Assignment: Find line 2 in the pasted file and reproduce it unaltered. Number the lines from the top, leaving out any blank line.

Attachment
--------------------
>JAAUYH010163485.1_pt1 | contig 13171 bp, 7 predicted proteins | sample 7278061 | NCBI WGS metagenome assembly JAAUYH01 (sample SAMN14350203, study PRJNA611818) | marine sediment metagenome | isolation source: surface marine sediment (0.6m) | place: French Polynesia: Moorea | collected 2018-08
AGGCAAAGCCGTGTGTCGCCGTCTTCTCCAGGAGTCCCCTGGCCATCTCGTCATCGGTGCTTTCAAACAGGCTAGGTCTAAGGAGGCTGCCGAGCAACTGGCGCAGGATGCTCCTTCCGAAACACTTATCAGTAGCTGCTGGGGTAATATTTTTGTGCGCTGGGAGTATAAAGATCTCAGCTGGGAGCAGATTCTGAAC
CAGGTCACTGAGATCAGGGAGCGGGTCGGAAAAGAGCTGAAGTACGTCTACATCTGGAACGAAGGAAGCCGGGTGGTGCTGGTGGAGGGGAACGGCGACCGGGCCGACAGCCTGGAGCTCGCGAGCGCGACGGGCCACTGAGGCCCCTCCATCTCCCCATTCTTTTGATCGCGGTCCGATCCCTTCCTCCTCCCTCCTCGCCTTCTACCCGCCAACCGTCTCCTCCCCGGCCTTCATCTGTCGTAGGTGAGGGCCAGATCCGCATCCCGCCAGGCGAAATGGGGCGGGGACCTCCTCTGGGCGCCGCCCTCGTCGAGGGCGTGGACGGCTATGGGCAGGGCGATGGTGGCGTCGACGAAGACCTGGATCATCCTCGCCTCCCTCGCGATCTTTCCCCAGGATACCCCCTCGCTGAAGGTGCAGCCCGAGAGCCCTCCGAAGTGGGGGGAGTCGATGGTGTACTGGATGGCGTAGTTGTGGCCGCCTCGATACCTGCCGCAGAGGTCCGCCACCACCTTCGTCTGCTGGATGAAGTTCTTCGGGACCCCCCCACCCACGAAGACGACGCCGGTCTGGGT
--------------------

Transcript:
AGGCAAAGCCGTGTGTCGCCGTCTTCTCCAGGAGTCCCCTGGCCATCTCGTCATCGGTGCTTTCAAACAGGCTAGGTCTAAGGAGGCTGCCGAGCAACTGGCGCAGGATGCTCCTTCCGAAACACTTATCAGTAGCTGCTGGGGTAATATTTTTGTGCGCTGGGAGTATAAAGATCTCAGCTGGGAGCAGATTCTGAAC